The National Symposium [Archives:1997/41/Reportage]

October 13 1997

on Child Labour
By:- Ismail Al-Ghabri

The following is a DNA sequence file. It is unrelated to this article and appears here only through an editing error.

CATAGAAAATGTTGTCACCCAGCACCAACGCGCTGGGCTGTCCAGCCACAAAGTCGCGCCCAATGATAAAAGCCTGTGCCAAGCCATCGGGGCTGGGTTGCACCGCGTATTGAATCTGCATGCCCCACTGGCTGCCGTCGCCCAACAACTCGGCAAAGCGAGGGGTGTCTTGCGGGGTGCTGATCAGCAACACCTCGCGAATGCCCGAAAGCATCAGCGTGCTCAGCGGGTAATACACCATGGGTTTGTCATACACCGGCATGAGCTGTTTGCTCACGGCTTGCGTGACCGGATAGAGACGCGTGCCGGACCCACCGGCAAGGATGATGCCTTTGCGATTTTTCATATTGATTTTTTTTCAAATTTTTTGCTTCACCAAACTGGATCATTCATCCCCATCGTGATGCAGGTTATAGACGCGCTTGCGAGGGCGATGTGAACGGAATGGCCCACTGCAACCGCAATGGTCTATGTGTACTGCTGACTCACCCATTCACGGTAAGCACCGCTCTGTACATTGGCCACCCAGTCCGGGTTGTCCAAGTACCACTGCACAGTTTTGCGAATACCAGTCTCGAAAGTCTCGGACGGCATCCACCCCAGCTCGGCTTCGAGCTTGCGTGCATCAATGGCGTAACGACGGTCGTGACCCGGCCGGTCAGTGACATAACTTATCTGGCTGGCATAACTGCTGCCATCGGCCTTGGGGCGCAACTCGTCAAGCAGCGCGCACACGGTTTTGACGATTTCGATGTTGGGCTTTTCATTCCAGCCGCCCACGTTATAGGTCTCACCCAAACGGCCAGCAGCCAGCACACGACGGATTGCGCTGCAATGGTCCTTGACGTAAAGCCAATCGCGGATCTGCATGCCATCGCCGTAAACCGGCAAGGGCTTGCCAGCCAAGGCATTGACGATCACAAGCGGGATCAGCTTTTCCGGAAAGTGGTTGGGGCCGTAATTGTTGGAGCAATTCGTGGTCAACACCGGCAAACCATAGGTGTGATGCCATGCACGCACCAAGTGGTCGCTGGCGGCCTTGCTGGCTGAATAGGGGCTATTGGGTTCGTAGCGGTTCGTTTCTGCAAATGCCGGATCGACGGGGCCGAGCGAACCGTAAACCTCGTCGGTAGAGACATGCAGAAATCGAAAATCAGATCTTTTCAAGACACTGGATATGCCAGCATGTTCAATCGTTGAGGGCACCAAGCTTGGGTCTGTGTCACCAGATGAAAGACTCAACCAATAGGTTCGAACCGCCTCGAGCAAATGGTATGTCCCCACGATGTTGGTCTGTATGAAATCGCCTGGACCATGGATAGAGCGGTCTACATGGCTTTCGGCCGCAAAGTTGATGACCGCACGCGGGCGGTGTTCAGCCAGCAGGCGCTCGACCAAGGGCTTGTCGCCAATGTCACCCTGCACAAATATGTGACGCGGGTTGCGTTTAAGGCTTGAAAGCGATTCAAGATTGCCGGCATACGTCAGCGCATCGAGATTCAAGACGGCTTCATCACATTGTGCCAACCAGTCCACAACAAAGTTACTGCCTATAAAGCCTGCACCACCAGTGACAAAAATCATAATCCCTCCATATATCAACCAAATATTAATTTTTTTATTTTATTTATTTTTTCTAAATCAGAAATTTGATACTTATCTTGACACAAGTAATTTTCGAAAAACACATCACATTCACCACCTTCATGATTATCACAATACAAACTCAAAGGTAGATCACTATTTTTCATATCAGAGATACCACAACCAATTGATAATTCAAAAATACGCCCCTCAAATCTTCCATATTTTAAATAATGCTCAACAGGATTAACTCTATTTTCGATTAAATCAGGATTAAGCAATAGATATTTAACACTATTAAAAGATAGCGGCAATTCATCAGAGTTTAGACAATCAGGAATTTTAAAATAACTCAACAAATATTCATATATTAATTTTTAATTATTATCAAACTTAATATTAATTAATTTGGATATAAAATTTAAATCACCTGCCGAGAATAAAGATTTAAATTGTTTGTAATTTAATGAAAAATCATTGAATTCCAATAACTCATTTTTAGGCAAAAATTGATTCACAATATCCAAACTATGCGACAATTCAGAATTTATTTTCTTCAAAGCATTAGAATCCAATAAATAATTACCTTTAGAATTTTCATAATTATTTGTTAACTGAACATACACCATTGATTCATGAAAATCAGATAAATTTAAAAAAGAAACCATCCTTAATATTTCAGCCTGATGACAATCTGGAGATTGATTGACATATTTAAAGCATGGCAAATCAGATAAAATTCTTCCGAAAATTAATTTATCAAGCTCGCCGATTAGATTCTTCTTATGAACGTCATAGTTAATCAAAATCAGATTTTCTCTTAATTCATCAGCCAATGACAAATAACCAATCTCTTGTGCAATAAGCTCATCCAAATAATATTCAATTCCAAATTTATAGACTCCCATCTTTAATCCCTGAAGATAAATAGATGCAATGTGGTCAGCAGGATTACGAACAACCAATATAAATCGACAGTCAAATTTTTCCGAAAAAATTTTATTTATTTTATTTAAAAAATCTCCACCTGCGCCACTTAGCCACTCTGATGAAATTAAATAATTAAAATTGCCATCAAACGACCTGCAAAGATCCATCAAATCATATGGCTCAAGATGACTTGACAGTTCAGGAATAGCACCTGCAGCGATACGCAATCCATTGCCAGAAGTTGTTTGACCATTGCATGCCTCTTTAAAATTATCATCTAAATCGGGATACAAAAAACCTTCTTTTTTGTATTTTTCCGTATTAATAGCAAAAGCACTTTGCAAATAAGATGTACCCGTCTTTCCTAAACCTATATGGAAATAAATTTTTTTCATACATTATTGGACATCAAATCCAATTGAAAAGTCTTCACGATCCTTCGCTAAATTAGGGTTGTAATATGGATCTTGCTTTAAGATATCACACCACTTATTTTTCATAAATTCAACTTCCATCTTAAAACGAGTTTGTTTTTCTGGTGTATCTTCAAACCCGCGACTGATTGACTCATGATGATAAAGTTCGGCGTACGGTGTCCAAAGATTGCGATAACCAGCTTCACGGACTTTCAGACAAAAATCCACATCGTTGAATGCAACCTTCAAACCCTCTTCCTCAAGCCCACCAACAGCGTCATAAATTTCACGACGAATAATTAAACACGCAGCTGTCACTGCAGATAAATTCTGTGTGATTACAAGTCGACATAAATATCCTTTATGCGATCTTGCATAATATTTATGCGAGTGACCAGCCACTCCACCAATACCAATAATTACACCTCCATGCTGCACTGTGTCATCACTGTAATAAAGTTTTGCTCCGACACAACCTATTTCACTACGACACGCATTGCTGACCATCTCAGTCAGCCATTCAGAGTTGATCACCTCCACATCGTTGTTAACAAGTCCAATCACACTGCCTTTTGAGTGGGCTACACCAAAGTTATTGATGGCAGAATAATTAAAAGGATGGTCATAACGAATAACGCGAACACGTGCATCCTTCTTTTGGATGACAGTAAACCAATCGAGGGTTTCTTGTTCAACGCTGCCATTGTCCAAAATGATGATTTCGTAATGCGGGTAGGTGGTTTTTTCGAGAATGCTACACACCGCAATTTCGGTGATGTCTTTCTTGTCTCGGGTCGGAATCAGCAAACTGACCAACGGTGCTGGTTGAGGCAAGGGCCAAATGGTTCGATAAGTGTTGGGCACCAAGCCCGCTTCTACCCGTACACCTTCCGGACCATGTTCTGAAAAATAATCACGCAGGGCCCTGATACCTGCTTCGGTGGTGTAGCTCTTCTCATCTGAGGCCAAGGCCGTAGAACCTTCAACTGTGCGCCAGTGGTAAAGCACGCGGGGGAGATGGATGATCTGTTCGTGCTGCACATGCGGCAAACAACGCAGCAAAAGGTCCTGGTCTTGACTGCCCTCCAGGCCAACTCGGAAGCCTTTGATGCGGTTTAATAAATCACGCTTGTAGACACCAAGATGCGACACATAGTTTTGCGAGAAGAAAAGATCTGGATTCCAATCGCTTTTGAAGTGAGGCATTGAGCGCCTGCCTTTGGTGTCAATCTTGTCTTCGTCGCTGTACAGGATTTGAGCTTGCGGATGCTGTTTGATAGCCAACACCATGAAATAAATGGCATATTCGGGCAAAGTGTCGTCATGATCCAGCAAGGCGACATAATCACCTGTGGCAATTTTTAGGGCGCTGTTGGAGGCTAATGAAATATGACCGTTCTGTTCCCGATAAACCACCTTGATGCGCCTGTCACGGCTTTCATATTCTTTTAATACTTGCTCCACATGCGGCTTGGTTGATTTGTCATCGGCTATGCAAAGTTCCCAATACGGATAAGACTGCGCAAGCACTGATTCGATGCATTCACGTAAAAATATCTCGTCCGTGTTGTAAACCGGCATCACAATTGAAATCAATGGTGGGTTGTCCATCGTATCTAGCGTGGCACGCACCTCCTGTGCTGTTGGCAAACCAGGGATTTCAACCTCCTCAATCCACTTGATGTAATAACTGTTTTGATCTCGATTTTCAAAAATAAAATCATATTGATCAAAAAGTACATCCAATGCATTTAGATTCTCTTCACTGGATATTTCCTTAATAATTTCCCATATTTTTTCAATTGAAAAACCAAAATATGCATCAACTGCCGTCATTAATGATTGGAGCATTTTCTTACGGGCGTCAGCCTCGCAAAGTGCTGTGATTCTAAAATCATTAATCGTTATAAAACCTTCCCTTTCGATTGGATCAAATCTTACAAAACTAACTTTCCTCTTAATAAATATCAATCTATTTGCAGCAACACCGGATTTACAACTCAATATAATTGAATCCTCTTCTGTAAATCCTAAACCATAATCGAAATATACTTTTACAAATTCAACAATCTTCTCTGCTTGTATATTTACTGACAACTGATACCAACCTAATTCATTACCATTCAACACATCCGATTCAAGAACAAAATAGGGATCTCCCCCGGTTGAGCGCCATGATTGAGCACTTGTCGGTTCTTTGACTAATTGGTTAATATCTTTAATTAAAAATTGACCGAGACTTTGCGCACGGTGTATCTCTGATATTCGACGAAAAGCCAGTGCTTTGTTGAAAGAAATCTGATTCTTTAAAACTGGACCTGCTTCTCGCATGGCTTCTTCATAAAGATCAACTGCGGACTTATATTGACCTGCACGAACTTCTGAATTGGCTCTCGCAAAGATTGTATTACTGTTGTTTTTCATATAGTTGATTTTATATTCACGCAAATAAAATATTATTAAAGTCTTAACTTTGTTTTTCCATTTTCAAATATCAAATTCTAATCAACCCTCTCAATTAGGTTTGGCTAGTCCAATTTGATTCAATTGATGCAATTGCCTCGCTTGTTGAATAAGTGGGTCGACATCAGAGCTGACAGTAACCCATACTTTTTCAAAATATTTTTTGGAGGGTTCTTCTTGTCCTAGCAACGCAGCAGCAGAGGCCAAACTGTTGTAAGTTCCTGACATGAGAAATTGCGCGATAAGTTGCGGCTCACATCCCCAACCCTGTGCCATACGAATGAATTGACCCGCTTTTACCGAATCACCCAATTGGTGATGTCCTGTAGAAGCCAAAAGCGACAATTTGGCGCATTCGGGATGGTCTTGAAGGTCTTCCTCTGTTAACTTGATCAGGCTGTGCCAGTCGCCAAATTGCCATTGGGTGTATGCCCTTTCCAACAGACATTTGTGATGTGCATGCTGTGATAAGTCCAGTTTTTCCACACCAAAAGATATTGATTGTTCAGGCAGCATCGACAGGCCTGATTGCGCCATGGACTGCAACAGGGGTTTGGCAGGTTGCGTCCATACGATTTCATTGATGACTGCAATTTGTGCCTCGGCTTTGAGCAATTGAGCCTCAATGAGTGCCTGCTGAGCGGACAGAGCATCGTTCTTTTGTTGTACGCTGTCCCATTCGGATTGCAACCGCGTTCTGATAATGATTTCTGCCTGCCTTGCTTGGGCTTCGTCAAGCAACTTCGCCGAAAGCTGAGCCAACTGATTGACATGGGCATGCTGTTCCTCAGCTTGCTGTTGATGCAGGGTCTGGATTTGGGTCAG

The National Symposium on Child Labour was held in Sana’a under the auspices of Prime Mnister Dr. Faraj Saeed Bin Ghanem, organized by the Ministry of Labour and National Training in cooperation with the ILO, UNICEF, and WHO during the period from the 6th – 8th of October in addition to the participation of researchers from the Technical Secretariat, and not less than 40 participants representing more than 32 government bodies, NGOs, and International Organizations concerned with child labour. The phenomenon of child labour is prevalent in various developing countries. This phenomenon became more endemic and widespread in developing societies due to the population boom, an increase in poverty, and the evident lack of education. According to a report issued by UNICEF in 1997, more than 250 million children in poor as well as rich countries are exposed to a variety of dangers caused by being employed in life threatening jobs. The whole future of many of these children is at stake. The phenomenon has become more evident with the beginning of 1990s in Yemen. According to the general 1994 census, about 6.5% of the work force is composed of children. The growth and spread of this phenomenon accompanied the Gulf crisis, the imbalance in the economy, and a clear lack of resources. These factors led to a decrease in the number of children in primary education. Information indicate that a large proportion of the working children belong to Yemeni immigrant families returning from the Horn Of Africa, and who went haphazardly into the labour market. These working children often suffer from painful damages and work-related dangers that affect their health. They are prevented from going to schools which leads to increasing the current 55% illiteracy rate. They are also exposed to continuous and various forms of economic exploitation. This is a violation to their rights as guaranteed by the Yemeni Constitution legislations as well as Arab And International Conventions, including the International Convention of the Child’s Rights of 1989 which was signed by Yemen in 1991. Due to this phenomenon extremely dangerous consequences on the child, family, and society, it has become the concern for many international organizations. Great efforts are being made by these organizations to help many countries combat this phenomenon. In our country, the first steps were made by the Swedish Child Care Organization in Sanaa which conducted a field study to acertain the true extent of this phenomenon. The seminar’s topics focused on the following ideas and concepts:- – The current situation regarding child labour in Yemen and its consequences on child, family, and society. – Presenting the evaluation submitted by the Ministry of Labour and Vocational Training regarding the results of study prepared by a team of Yemeni researchers and submitted to the Swedish Child Care Organization. – The role of employer’s organizations in combating this phenomenon. – The role of Trade Unions in protecting the rise of working children. – The role of NGOs in protecting children from labour. – Child labour and health. – Suggested policies and programs to combat the phenomenon of child labour.